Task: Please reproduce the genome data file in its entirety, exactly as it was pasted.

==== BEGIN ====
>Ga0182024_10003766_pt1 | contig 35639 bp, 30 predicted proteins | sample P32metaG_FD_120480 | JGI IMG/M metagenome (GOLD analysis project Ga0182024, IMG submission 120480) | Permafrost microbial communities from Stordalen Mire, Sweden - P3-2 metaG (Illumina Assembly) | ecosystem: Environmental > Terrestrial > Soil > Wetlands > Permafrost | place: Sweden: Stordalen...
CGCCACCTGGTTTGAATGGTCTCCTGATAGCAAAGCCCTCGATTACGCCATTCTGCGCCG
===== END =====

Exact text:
>Ga0182024_10003766_pt1 | contig 35639 bp, 30 predicted proteins | sample P32metaG_FD_120480 | JGI IMG/M metagenome (GOLD analysis project Ga0182024, IMG submission 120480) | Permafrost microbial communities from Stordalen Mire, Sweden - P3-2 metaG (Illumina Assembly) | ecosystem: Environmental > Terrestrial > Soil > Wetlands > Permafrost | place: Sweden: Stordalen...
CGCCACCTGGTTTGAATGGTCTCCTGATAGCAAAGCCCTCGATTACGCCATTCTGCGCCG